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ing night; because it is then partly safe from rain or dew, and is then also changing from the state of grass to that of hay.
Ricks are of various sizes, according to the number of acres mowed, or bulk of crop. The bottom should be formed of dry straw or rubbish, one foot thick at least. If set out at seven yards in length, by six in breadth, twenty tons of hay may be ricked to a convenient height, upon a bottom of such dimensions, and will suffice for a field of ten acres, if the crop be heavy; that is, two tons to the acre. A ton and a half per acre, however, is an average crop ; and in general one ton per acre is as much as can be certainly calculated upon.
Many farmers endeavour to get all their hay of the same quality into one rick, to save expense in thatching ; but it is better to have two ricks of twenty tons each, than one of forty ; because, raising the latter to the proportionate height, occasions much extra labour. In making the rick, firm treading is necessary, and always keeping the middle well filled, and always higher than the outsides, in order that the whole may sink down level to facilitate the business of binding.
The circumstances of a farm are well balanced, when large crops of hay are raised, and all consumed by the stock at home. The aftermath of the hay grounds is eaten by sheep and cattle, as well as considerable portions of the meadows are depastured, during summer, with fatting stock of the Hereford, Devon, and Scotch breeds of oxen ; and another somewhat inferior part given to a breeding flock of South Down ewes. These meadows and pastures are lightly stocked in winter with a breeding flock of sheep, and store Scots are turned upon the roughest parts during the day, but always taken into a straw yard at night. The pastures are sparingly stocked at the commencement of the season, that the early growth of the grass be not then checked, so that a full bite may be afterwards obtained throughout the season. Unless this plan of stocking be observed, a great part of the summer keep will be expended too soon, without benefiting the fatting stock.
Grass land, whether meadow or upland pasture, requires, as well as arable land, occasional dressings of dung, or some other compounded dress, to keep it in heart and productive. Cattle droppings assist in this way, especially if frequently scattered about, and not suffered to remain in heaps. The nutritive qualities of the various grasses composing a good sward are much more palatable to cattle than herbage produced on poor or exhausted land; and, as there is a more constant growth of
young leaves from luxuriant plants, they are always closer eaten down. The grasses found in good turf are those following, viz., smooth-stalked meadow grass ; round-headed cocksfoot; sweetscented vernal; meadow foxtail; meadow fescue; golden oat grass ; ribwort plantain ; perennial red clover and white clover, besides ray grass and several others.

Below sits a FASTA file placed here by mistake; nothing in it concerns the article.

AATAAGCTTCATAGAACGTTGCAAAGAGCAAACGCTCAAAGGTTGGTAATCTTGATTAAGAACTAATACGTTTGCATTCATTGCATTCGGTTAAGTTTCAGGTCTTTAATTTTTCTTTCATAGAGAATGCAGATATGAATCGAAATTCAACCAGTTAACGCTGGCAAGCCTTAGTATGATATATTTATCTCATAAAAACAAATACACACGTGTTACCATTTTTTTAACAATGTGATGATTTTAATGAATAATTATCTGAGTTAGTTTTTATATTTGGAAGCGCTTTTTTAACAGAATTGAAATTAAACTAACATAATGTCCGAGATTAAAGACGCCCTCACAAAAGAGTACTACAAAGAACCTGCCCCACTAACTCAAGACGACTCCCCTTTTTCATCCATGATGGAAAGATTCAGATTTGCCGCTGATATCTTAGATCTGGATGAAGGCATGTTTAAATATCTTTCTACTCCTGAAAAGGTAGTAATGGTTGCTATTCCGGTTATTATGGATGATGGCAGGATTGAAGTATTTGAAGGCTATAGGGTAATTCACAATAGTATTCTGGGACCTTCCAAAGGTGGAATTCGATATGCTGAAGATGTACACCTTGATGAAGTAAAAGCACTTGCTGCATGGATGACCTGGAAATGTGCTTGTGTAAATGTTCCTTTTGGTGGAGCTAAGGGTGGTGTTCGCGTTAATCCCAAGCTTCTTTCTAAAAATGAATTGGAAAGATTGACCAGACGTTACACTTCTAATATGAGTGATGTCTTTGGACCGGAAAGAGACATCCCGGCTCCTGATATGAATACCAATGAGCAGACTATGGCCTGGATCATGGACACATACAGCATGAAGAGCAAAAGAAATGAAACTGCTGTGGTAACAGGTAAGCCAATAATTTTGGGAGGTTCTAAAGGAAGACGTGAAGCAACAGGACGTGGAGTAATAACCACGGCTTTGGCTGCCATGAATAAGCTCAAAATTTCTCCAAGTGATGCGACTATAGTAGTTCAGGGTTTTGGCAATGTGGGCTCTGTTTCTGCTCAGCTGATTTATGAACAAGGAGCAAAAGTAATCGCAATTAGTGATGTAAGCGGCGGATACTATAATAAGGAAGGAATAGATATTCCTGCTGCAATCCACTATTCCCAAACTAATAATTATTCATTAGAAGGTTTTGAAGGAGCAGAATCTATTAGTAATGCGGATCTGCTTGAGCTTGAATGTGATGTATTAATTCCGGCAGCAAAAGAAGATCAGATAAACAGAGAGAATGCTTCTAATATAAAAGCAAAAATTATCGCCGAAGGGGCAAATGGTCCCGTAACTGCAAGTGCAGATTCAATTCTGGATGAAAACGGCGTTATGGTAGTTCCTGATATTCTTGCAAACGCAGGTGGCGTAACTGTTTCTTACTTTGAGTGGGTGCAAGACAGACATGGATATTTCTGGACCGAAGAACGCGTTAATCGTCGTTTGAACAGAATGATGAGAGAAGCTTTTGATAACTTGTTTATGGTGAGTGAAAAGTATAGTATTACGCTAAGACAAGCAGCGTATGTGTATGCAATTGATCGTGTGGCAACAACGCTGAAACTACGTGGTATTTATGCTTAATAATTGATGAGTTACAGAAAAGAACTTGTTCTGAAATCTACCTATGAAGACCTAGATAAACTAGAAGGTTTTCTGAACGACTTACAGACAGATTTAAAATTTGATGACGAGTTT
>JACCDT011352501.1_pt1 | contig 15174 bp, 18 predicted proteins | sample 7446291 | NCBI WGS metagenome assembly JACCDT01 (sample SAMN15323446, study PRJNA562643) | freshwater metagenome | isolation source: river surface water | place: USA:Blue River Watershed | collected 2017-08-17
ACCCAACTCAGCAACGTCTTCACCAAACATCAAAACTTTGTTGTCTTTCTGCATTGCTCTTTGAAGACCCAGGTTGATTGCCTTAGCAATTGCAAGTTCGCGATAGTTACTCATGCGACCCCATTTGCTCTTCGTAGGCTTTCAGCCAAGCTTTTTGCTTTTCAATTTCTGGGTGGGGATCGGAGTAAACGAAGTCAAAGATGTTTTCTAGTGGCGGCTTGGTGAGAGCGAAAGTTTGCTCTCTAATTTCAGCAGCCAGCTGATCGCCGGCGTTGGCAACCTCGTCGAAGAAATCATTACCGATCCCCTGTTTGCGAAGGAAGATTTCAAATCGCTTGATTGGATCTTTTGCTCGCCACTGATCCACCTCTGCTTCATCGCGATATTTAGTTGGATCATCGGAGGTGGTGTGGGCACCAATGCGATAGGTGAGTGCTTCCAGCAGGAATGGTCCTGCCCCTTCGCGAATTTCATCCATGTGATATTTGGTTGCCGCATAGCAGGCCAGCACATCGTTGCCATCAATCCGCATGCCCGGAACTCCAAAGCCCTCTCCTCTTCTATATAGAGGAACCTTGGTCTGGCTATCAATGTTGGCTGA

In laying down permanent pasture or meadow, the land should be thoroughly cleaned and pulverized for the reception of the seeds. When a dressing of lime can be bestowed and harrowed into the surface after the seed furrow is given, it will be highly beneficial to the grasses, particularly if the summer happens to be dry. Grass seeds are commonly sown with, and rise under the protection of, a light crop of barley.
The kinds and quantities of seeds per acre are as follow, viz., 10 lbs. white clover, 3 lbs. trefoil, 2 lbs. rib grass, three quarters of a bushel cocksfoot, one peck perennial rye grass, half a peck meadow foxtail grass, and half a peck rough stalked meadow grass.
The quantity of the last named grass should be increased if the soil be of a deep loamy or clayey nature, as it luxuriates on such a soil, and rises early in the spring. The meadow foxtail is also considered one of the best pasture grasses, and should never be omitted in laying down permanent pasture.
A due proportion of meadow and pasture land on every farm has always been considered indispensible to the successful prosecution of agriculture. In ancient times grass land was so highly valued that its preservation was strictly enjoined on the tenants, and protected by heavy penalties against breaking it up. In those days the formation of a meadow or piece of pasture land was supposed to require such a long period of time, and only to be accomplished by natural causes, that no one ever thought of forming a meadow by art, either by sowing grass seeds or transplanting turf. Now, however, such delusion is no longer entertained, as most farmers know that a good productive piece of pasturage may be created in the short space of two years. It is true that the (that is, such sorts as may be purchased in every agricultural seed shop), will not answer in every situation. This may be owing to the poverty of the soil, or bleakness of situation ; but if the natural grasses found in the near neighbourhood be preferred, a good pasture may soon be formed, either by seeds or by inocalating with pieces of native turf.